Campbell also explores themes in Paul’s letters to consider their implications for ethnic identities. He argues that Paul neither creates nor advances a new religion distinct from Judaism (105–20). Moreover, Campbell argues that Paul seeks neither to transcend nor to eradicate ethnic identities in his churches. Rather, Paul upholds ethnic distinctions between Jews and gentiles who are in Christ. In Pauline thought, such distinctions remain, even if discrimination against either group is unwarranted (129–46). Paul also affirms that a remnant of Israel’s faithful persists after the Christ event, but gentiles are not part of Israel and thus, cannot be part of that remnant (193–214). How, then, can the ethnē share in Israel’s inheritance? They are, in Campbell’s view, “related to Abraham through Christ” and, as such, are part of the fulfillment of Israel’s hopes. That is, “Paul seeks to locate his mission to the nations within the hope of the restoration of Israel; inclusion in the heritage of Israel for those from the nations implies a crucial state toward the realisation of Israel’s hope, not a failure of this” (245).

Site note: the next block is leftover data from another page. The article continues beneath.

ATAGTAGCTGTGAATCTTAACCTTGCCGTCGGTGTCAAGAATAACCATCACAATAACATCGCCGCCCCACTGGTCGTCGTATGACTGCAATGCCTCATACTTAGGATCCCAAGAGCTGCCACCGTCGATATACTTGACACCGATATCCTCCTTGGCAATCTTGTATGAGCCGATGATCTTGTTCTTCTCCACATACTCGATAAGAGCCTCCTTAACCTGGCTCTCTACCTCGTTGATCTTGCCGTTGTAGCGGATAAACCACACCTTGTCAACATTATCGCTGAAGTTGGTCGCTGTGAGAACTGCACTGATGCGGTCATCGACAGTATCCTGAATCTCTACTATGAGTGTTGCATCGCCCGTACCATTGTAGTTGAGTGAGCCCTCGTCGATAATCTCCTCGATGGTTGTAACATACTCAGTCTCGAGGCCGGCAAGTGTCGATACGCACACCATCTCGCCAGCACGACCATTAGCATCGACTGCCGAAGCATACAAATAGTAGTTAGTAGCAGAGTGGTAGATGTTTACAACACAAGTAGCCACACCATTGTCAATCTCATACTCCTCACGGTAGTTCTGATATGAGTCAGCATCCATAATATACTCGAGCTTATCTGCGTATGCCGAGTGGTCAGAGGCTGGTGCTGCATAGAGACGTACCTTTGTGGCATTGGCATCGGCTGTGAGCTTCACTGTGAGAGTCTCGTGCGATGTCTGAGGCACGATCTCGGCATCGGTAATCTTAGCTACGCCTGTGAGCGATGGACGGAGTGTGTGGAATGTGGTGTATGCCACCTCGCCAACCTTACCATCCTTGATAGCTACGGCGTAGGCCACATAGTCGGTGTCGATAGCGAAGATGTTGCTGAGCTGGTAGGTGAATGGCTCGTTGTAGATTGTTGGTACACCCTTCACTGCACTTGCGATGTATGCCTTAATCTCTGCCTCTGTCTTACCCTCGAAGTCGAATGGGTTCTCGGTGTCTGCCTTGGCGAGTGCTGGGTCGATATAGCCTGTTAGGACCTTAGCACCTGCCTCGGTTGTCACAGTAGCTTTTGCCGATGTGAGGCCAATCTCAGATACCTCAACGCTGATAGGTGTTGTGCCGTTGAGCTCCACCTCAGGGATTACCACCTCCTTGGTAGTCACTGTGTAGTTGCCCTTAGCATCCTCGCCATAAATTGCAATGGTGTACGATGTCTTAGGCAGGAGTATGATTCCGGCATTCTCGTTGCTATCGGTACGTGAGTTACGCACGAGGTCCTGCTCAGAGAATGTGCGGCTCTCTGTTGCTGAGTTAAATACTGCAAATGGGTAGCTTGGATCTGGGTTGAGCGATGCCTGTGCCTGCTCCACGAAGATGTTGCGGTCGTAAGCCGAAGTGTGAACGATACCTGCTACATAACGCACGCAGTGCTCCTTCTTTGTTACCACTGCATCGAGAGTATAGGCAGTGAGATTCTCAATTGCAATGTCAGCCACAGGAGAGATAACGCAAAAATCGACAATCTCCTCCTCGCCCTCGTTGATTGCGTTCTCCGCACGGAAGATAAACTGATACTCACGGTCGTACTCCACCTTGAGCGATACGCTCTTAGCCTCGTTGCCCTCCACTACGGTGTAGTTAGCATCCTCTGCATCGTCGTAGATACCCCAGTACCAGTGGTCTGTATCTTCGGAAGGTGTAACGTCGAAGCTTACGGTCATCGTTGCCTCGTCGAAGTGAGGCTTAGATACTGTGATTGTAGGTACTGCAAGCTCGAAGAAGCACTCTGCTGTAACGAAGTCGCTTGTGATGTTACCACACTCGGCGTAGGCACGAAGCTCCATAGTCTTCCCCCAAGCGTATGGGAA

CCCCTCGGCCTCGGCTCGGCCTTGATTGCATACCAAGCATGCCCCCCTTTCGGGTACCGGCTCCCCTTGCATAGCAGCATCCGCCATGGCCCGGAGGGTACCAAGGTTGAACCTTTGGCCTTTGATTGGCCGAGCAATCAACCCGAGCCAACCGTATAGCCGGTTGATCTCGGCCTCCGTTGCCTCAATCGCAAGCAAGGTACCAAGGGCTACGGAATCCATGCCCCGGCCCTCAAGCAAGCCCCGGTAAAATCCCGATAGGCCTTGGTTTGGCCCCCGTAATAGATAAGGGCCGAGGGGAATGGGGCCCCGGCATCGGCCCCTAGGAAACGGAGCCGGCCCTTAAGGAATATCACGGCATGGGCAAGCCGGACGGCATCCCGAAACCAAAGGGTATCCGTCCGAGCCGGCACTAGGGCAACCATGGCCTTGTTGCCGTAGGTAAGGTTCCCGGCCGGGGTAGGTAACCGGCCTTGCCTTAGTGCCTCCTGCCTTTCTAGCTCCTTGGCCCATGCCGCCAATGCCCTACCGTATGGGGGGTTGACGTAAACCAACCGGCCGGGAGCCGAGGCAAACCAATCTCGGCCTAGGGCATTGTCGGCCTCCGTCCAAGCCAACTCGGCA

Gentile believers, therefore,“required a differentiated but related identity to Jews … the ethnē in Christ are not Israel, nor are they individually Israelites, but have an identity sourced in their togetherness as representatives from the nations” (245). Although Paul’s letters contain few specific references to “covenant,” Campbell argues that Paul’s reasoning on these matters reveals a “covenantal perspective” (245): “God’s activity through Christ presents the re-ratification of the covenant, so that Israel and the nations both find blessing, not as one entity but as differing peoples retaining their distinctive roles within the divine purpose” (341). Given that gentiles cannot be part of Israel or its covenant, participation in Christ is the means by which the ethnē gain access to God’s promises to Israel (342–43). These points reflect an ethical impulse that runs through the book: gentile Christians should not define themselves over and against Israel. Instead, recognition of their Jewish roots should inform their self-understanding.